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Tattoo Preservation After Death: The Macabre Art

Updated on January 23, 2018
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Jennifer Branton is a tattoo enthusiast always looking to add to her body art. She writes mostly about video games, books, and pop culture.

My Pelt On Your Wall

Looking for a unique memento of your loved one? I recently came across a Reddit post about a service that would preserve a dead person's tattoos and mount and frame the decorated skin for family and friends. I thought there was no way that this could be an actual thing, but a couple Google searches later, I came across several companies that do exactly that, preserving the artwork that adorns the bodies of the deceased.

As a tattooed person myself, the artworks I wear on my skin are sentimental pieces that tell the story of who I am. They speak about my journey through life and events that have shaped me. I could see why family members would associate these images with who I am. Still, though, rather than framing my skin like an animal they had hunted, would a loved one not want an artist to DRAW some of my tattoos on canvas if they were looking for sentimental art?

Still, due to the amount of companies performing this service, there's clearly a demand. So I delved a little deeper into the subject.


Several companies online offer to preserve the tattooed skin of a deceased person, frame, and mount this macabre artwork for the ultimate show of affection.

Questions About Tattoo Preservation

In an article on Save My Ink, CNN wrote about the idea of postmortem tattoo preservation where people can sign up and register the artwork that they want removed from their bodies after death and then bequeath the mounted art pieces to family members.

It's a little creepy to look at my skin and think about what pieces would look great on my father-in-law's wall or how my nieces or nephews might want something to remember me in their dorm rooms and might be inspired by some of the script I have on my body. If I, for some reason, outlive my husband, I may want him to have the wedding tattoo mounted over our bed. I could leave my tattoo of our family name to our son.

I understand the deep cultural roots of tattooing through history and how tattoos are very personal pieces of art, but I still can't see myself wanting to have myself skinned so I can leave a little bit of myself for my family.

How much does tattoo preservation cost?

The prices, according the Save My Ink, are as stated: $115 plus an annual fee of $60 to join the group. Members can register one tattoo "roughly the size of a chest piece" for postmortem preservation. They can pay another $100 for additional tattoos or to double the size of the ink that's commemorated. But still, there remains the big question of what such a procedure would cost. There would have to be a contract written to have these areas of skin removed before the body was buried or cremated.

What if one of the preregistered tattoos is altered because of the cause of death and it were long longer preservable? Could the design be touched up by an artist before it were framed or shadowboxed to keep the pigment fresh?

I can't find answers for these questions.

Specific tattoos can be preregistered with groups such as Save My Ink, which also requires a monthly membership to the group.

How Are the Tattoos Collected?

According the National Association for the Preservation of Skin Art, kits to remove the tattooed skin would be supplied to those using the service. These kits would contain what was needed to preserve the skin. In other words, the process of removal of the skin would be left to the people who wanted to preserve it.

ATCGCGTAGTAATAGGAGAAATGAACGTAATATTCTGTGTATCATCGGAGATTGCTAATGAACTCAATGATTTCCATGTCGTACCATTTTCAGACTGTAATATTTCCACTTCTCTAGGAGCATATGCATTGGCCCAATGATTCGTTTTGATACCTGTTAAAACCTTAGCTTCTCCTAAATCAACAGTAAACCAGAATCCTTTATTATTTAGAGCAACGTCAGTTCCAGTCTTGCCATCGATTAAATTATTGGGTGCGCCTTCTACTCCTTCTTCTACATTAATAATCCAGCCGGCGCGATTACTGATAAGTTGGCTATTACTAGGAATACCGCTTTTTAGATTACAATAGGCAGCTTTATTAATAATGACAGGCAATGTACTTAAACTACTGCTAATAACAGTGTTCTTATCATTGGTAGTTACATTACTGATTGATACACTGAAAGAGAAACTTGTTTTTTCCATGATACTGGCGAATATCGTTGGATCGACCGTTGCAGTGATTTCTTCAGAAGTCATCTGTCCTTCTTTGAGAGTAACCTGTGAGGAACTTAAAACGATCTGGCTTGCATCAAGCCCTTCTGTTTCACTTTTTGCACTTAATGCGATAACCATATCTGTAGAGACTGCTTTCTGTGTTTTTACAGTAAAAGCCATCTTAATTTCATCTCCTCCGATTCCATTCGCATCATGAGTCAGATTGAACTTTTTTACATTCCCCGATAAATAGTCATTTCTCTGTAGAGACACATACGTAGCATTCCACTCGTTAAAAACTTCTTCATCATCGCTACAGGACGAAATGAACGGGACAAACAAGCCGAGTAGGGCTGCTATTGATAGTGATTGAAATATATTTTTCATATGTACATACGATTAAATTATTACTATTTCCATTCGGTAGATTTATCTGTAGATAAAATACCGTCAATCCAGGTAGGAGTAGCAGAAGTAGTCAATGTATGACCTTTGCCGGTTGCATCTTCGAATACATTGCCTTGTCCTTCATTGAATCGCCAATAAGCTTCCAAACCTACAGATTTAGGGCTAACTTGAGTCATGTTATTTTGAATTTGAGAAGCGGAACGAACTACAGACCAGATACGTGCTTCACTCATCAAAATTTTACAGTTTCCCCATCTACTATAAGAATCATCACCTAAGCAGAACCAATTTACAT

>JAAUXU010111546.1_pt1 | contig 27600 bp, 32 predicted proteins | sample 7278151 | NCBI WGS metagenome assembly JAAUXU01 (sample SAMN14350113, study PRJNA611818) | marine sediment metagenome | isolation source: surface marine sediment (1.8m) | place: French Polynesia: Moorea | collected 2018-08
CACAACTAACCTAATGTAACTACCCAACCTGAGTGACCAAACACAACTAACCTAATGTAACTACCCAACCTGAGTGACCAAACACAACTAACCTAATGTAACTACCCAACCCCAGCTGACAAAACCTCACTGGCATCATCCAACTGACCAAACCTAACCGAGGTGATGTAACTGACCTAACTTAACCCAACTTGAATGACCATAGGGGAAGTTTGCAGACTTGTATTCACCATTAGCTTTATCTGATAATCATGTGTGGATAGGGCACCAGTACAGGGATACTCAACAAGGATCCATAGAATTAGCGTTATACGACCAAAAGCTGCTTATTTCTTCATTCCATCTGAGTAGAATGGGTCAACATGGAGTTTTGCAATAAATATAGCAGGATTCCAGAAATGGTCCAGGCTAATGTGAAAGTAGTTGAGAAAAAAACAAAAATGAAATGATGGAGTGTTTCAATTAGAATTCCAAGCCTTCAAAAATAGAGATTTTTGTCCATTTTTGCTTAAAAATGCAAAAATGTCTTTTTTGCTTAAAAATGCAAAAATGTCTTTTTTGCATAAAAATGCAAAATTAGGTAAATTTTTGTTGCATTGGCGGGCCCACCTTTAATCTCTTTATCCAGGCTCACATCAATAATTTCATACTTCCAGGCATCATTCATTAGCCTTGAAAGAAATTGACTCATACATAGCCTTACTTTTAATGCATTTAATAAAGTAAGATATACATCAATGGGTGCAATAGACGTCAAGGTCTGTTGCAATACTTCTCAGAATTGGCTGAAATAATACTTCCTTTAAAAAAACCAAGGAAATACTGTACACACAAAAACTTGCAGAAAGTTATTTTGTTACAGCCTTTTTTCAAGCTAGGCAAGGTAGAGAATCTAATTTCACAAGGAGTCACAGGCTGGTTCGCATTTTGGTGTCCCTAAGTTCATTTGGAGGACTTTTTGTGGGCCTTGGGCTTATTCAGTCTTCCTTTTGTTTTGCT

Although I am an organ donor, I don't really think the idea of having skin carved off my body and put into the kit and presented the mourning family is my idea of a good time. To be fair, scientists and historians have done this many times, but something in the pre-planning stages of selecting what skin to goes to who and knowing it will be displayed in their homes kind of gives me the creeps.


Preserved Tattoos Hanging in Museums

The collection of human tattooed skin is nothing new, according to this story in Vice. The London Science Museum has a vast collection of nineteenth century Romanian tattoos.

Although my tattoos are important to the development of who I am, I can't really say that anything I have on my body would be museum-worthy. There are things that are acceptable in museums or academia, but homage in the home isn't the same thing. To be honest, I find the idea a little distasteful and creepy.


Protecting Your Investment

People are proud of their body art. I find accounts of many tattoo enthusiasts like myself who are looking at tattoo preservation as a way to get their money's worth out of their expensive art.

Tattooing is far from cheap. While I only have a few thousand dollars invested so far, those with far more elaborate work have invested maybe tens of thousands of dollars in their beautiful pieces. The more complex the work and skilled the artist, the higher the price.

There will always be the college student that got the tattoo of something they were into back in college and have now forgotten about and no longer feel affiliated with. These stories are what make the market for tattoo removal and cover up a booming market. There will always be stories of people in the spur of the moment getting something they will later hate or the name of an ex lover. It's unlikely anyone will want to protect those investments.

But still, for some, tattoo preservation could allow them to leave a unique gift to their loved ones. For some, it may be the ultimate consolation piece after losing that person and gaining a part of them back.

Or it could be a conduit for spiritual activity... who is really to say?


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